Submitted to: Meteorological Observations and Instrumentation Symposium Proceedings
Publication Type: Proceedings
Publication Acceptance Date: 3/31/1995
Publication Date: N/A
Citation: N/A Interpretive Summary:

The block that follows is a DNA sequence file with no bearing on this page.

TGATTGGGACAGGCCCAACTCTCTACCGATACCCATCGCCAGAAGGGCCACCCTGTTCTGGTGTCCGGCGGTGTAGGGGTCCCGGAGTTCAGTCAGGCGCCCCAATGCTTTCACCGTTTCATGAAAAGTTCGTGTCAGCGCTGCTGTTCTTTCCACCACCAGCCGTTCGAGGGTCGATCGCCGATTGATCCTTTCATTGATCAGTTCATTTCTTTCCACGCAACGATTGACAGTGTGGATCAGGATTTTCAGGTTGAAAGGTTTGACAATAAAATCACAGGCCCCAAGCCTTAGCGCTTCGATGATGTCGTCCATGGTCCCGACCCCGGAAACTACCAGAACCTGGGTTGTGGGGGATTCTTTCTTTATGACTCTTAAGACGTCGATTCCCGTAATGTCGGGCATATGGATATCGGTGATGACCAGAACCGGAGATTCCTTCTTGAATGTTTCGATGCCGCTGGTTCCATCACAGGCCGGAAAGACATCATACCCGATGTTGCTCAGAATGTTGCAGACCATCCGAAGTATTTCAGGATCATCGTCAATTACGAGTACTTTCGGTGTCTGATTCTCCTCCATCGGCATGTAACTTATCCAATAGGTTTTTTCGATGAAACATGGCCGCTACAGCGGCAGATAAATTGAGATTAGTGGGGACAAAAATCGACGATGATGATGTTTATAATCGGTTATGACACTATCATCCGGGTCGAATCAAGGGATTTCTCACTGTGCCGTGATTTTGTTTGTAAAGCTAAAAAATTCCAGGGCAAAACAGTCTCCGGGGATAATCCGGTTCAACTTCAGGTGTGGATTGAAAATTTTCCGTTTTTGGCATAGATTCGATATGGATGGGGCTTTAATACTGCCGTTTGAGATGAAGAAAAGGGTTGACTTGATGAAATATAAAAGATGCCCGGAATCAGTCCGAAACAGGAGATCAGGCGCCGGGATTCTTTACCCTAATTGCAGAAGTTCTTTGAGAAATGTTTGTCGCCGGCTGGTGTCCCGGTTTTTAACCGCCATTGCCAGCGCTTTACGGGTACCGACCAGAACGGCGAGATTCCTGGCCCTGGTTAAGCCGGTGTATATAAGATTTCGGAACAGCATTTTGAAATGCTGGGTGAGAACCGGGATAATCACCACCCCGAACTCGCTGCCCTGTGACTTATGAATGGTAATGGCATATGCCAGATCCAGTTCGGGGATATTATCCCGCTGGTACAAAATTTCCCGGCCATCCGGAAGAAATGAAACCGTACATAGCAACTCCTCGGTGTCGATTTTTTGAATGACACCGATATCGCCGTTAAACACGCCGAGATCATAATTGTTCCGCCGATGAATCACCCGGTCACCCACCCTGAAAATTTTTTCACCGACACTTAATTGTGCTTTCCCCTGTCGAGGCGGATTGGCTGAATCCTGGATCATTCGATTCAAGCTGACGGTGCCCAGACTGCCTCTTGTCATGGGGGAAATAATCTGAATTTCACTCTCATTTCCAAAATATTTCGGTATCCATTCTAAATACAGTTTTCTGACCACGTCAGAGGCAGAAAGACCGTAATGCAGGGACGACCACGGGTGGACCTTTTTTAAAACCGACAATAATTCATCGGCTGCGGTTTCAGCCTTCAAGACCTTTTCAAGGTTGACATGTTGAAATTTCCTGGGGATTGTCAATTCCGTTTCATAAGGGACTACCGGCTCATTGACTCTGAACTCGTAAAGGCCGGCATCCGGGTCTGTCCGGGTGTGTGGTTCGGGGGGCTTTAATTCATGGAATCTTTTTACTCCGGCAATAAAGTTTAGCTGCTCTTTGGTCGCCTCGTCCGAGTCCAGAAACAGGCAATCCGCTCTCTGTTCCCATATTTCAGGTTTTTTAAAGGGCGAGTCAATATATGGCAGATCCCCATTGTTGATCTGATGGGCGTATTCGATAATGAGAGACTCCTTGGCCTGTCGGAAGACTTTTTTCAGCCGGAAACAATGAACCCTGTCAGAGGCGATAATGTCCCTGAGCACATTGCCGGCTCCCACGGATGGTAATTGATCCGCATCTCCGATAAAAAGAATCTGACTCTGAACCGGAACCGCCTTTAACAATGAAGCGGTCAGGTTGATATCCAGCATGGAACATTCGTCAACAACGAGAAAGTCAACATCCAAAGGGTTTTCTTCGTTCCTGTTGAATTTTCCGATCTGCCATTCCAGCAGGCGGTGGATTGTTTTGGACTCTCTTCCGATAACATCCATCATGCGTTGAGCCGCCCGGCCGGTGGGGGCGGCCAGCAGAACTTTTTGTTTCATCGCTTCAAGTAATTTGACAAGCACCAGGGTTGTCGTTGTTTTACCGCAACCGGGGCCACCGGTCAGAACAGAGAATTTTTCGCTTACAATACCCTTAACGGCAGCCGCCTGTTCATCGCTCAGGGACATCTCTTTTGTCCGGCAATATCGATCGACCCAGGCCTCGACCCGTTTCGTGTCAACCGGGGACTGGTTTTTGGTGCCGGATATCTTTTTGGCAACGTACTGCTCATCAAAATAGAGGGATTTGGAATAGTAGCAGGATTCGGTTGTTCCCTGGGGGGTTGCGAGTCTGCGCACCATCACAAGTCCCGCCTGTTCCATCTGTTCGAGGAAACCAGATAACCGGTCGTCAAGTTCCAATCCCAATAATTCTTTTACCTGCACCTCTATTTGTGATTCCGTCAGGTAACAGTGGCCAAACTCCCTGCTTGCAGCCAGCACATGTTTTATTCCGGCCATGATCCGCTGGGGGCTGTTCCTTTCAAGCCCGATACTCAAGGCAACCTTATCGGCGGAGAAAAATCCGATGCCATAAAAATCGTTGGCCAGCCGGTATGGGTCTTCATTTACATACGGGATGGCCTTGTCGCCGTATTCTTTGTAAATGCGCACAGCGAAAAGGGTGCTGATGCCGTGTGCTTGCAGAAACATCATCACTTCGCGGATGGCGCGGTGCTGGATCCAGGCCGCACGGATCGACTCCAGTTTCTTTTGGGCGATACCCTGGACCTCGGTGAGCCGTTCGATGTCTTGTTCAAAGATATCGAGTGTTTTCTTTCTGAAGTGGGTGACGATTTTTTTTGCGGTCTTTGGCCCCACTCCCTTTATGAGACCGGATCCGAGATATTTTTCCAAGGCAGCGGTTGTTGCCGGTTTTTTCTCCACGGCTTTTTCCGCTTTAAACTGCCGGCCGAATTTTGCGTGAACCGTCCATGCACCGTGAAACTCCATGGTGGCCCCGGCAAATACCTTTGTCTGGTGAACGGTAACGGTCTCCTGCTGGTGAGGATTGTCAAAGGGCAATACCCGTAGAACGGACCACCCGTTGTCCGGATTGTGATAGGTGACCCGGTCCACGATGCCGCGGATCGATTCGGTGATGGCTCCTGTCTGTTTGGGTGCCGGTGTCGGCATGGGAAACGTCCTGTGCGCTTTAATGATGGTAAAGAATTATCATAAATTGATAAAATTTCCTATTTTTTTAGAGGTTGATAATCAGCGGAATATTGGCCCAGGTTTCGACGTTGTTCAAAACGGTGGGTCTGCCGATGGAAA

Technical Abstract: Studies of turbulent stratified flows in the surface layer near shelterbelts have been based on statistical descriptions for fields of velocity, temperature, and humidity under the assumption of constant air density. However, air density as a property of turbulence flow can be altered in time and space due to nonlinear interaction between fluctuations of the other meteorological parameters. Air density inhomogeneities in the surface layer may, along with the other mean and turbulence fields, contribute to mass and energy transfer. Measurements were taken in the vicinity of shelterbelts at the University of Nebraska-Lincoln Field Laboratory over a 5-day period in July 1994 to examine differences in small scale fluctuations of air density and its relation with turbulent fields and vertical profiles of mean temperature and mean wind speed. The shelterbelts consisted of two rows of alternating green ash, eastern red cedar, and Austrian pine of height approximately 12 m. A high-sensitivity optical refractometer was employed with a CSI data logger to measure gradient fluctuations of air refractive index from which fluctuations of air density were determined by use of the Gladston-Geil correlation and Taylor hypothesis. Temperature and velocity fluctuations were measured simultaneously using a 1-d sonic anemometer and a fine wire thermocouple. Vertical profiles of mean temperature and wind speed (10 levels) also were measured upwind and downwind of the shelterbelt. Time changes of high frequency fluctuations of air density were compared for 3 levels (0.6 m, 1.8 m, 3.0 m) at a windward distance of about 7H. Density fluctuations throughout the day at the level of 0.25 H and at 4 H in the lee were shown.